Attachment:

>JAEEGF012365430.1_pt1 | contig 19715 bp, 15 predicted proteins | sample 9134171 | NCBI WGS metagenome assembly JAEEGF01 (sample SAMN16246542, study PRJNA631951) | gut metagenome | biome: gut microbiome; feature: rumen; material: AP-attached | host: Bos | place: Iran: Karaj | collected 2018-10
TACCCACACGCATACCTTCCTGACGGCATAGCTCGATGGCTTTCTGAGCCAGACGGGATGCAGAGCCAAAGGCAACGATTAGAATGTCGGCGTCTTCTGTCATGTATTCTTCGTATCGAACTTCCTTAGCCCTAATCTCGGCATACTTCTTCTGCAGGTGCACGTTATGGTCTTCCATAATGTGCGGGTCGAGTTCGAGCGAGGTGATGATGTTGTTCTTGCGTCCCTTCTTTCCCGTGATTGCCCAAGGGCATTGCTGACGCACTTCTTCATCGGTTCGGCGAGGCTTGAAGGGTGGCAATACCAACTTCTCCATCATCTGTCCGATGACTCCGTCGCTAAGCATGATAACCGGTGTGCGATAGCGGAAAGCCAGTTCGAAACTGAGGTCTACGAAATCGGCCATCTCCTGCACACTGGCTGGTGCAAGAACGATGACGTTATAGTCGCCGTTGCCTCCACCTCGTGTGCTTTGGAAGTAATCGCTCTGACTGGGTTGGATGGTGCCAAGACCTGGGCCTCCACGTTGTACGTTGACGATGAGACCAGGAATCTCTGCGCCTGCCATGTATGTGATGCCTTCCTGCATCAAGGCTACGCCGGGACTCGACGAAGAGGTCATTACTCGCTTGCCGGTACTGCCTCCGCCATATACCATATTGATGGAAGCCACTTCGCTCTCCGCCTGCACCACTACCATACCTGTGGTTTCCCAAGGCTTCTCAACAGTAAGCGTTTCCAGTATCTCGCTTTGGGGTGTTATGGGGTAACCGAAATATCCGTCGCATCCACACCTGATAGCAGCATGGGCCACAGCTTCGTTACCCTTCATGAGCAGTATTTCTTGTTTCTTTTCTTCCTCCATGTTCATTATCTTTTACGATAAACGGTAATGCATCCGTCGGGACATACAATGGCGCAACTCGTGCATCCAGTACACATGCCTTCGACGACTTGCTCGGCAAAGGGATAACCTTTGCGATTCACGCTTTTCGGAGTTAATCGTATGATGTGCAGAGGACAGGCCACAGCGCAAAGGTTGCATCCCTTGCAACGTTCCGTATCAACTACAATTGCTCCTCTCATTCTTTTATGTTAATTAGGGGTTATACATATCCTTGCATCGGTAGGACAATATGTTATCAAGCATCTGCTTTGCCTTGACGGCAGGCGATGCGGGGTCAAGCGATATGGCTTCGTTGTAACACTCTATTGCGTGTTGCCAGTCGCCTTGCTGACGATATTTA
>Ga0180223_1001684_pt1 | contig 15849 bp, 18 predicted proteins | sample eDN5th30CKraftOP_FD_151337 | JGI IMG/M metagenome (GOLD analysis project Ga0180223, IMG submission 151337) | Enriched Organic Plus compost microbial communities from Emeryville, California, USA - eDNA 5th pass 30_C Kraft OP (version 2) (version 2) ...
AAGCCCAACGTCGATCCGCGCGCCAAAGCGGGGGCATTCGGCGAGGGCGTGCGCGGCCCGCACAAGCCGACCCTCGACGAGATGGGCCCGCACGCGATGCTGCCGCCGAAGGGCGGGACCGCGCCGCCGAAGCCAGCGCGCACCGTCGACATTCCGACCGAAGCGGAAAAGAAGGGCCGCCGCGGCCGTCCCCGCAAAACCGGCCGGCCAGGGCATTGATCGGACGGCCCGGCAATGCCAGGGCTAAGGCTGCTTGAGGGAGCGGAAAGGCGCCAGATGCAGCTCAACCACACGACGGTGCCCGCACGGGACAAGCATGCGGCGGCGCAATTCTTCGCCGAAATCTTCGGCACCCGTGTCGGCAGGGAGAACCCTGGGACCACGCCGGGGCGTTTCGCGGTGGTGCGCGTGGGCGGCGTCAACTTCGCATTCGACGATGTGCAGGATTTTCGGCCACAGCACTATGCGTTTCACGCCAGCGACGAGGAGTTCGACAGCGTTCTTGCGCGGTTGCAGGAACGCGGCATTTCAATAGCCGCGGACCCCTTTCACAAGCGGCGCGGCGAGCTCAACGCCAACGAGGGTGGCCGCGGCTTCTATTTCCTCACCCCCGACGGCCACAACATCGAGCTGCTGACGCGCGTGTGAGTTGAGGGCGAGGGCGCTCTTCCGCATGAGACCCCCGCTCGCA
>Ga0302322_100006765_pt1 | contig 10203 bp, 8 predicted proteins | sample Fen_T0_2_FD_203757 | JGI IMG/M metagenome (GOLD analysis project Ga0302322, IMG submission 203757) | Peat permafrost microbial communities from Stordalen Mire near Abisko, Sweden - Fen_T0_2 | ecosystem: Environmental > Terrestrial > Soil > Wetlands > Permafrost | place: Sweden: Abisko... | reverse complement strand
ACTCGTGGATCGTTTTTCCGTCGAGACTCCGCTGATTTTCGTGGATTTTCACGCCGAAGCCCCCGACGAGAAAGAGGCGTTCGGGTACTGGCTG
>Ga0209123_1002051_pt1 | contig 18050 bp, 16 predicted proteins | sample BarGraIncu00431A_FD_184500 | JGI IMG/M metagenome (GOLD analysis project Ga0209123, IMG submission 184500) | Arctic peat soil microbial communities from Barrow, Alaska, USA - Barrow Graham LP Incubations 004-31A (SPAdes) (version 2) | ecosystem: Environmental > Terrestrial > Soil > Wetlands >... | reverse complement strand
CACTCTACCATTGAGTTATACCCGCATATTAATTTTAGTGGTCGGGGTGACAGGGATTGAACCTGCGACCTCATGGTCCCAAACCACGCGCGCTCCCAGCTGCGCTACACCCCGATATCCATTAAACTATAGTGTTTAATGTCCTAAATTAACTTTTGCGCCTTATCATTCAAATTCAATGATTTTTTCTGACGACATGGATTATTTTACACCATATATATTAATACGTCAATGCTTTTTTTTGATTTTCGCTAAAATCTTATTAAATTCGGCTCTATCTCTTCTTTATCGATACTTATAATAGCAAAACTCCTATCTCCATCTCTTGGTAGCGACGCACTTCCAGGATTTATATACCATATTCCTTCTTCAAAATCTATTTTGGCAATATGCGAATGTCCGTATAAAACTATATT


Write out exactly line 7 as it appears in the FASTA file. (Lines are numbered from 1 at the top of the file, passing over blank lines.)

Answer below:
>Ga0209123_1002051_pt1 | contig 18050 bp, 16 predicted proteins | sample BarGraIncu00431A_FD_184500 | JGI IMG/M metagenome (GOLD analysis project Ga0209123, IMG submission 184500) | Arctic peat soil microbial communities from Barrow, Alaska, USA - Barrow Graham LP Incubations 004-31A (SPAdes) (version 2) | ecosystem: Environmental > Terrestrial > Soil > Wetlands >... | reverse complement strand